Cervical cancer incidence and mortality rates have decreased markedly in the past several decades, with most of the reduction attributed to the introduction of the Pap test. Screening by means of the Pap tests offers a powerful method for the prevention and early detection of cervical cancer. The use of the Pap test on a regular basis reduces the risk of death from cervical cancer by 90 percent, mainly through the detection and treatment of pre-invasive lesions.

Cervical cancer risk is closely linked to sexual behavior and to sexually transmitted infections with certain types of human papilloma virus (HPV), a virus that can promote the development of cancer. Other risks associated with cervical cancer include having sex at an early age (before age 18), having many sexual partners, or having partners who have had many sexual partners. Committed use of condoms may provide some protection from HPV if a woman falls into one of the three risk categories above. In addition, cigarette smoking increases cervical cancer risk, especially in conjunction with the use of oral contraceptives.

Join America in preventing Cervical Cancer and get regular pap screenings.

For additional information about Cervical Cancer, visit these sites:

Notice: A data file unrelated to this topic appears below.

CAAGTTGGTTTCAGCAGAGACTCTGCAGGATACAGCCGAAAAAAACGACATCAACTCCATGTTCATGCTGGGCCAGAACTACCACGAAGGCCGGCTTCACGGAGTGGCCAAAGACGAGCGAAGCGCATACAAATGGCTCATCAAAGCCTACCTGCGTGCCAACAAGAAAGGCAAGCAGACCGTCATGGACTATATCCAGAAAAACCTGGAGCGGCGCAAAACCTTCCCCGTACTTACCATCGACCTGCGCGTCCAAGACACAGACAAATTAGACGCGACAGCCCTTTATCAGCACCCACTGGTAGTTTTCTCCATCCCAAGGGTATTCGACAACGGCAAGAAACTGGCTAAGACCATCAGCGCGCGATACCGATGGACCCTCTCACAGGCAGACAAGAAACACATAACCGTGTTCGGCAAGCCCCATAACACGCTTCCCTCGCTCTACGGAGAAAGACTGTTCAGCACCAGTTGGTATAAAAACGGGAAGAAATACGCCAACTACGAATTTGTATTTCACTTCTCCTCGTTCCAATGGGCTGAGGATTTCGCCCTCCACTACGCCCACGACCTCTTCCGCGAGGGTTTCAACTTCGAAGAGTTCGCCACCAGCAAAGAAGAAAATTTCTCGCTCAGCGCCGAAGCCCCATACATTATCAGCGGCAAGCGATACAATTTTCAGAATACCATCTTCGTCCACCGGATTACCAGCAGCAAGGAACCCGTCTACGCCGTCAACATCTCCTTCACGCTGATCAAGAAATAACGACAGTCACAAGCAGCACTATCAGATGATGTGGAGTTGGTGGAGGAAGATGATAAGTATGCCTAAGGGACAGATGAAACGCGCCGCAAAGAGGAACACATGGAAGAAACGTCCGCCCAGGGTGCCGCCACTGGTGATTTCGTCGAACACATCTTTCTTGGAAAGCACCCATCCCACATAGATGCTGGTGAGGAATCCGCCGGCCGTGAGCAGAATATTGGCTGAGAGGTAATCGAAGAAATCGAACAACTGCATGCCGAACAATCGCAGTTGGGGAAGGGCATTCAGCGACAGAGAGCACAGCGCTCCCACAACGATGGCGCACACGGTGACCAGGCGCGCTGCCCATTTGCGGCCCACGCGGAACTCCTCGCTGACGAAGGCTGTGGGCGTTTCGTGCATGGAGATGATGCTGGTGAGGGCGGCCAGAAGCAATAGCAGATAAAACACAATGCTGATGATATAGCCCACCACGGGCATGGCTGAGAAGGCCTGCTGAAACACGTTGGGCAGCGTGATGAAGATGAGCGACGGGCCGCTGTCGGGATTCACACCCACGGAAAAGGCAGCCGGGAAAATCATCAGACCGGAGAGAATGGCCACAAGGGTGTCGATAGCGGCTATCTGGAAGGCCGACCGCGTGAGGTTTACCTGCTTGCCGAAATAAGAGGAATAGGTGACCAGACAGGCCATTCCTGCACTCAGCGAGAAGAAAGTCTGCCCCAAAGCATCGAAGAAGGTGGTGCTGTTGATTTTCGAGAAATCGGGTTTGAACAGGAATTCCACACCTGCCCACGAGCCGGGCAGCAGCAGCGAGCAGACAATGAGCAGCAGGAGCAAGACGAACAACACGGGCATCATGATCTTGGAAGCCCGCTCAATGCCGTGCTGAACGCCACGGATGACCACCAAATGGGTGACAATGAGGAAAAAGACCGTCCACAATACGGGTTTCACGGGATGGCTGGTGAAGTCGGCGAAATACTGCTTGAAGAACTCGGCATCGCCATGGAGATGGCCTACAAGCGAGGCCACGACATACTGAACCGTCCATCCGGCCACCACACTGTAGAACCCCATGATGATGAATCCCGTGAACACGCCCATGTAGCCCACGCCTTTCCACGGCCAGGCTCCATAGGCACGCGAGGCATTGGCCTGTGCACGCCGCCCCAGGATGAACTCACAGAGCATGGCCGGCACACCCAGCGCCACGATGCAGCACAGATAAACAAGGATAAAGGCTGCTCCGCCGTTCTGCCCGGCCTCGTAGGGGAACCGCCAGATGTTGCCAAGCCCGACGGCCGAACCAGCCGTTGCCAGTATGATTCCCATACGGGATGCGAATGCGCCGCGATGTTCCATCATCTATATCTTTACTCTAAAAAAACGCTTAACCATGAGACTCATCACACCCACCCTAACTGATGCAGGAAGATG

Missouri Department of Helath & Senior Servicec – click here

National Cancer Institute – click here

American Cancer Society – click here

What is Colorectal Cancer?

Colorectal cancer is cancer that occurs in the colon or rectum.
Sometimes it is called colon cancer, for short.

Diagram below illistrates the colon and rectum and
locations where
cancer occurs

SFCHC has applied for “permission to use” this diagram from the Mayo Foundation
Should permission to use not be granted, this diagram will be removed from our website.

•Both men and women can get colorectal cancer.
•Colorectal cancer is most often found in people 50 yrs of age or older.
•The risk for getting colorectal cancer increases with age.

It’s the Second Leading Cancer Killer

Colorectal cancer is the second leading cancer killer in the United States, but it doesn’t have to be.  If everybody age 50 or older had regular screening tests, at least one-third of deaths from this cancer could be avoided.
So, if you are 50 yrs old or older, start screening now! Call your doctor . . . make that appointment today!


For more information on Colorectal Cancer
click on the Screen for Life logo at the bottom of this page

Go Red for Women

Are you ready to go RED for a Healthy Heart?  

About The Movement

  
Go Red For Women celebrates the energy, passion and power we have as women to band together to wipe out heart disease and stroke.

Heart disease can affect women of any age.

That’s why it’s so important to start heart-healthy habits right now.

Better U Program

 
Welcome to the Free Makeover that could change your life.
Improve your overall health in just 12 weeks.

  Take the Heart Check-up  It’s free.

Know The Warning Signs of A Heart Attack!

Some heart attacks are sudden and intense — the “movie heart attack,” where no one doubts what’s happening. But most heart attacks start slowly, with mild pain or discomfort. Often people affected aren’t sure what’s wrong and wait too long before getting help.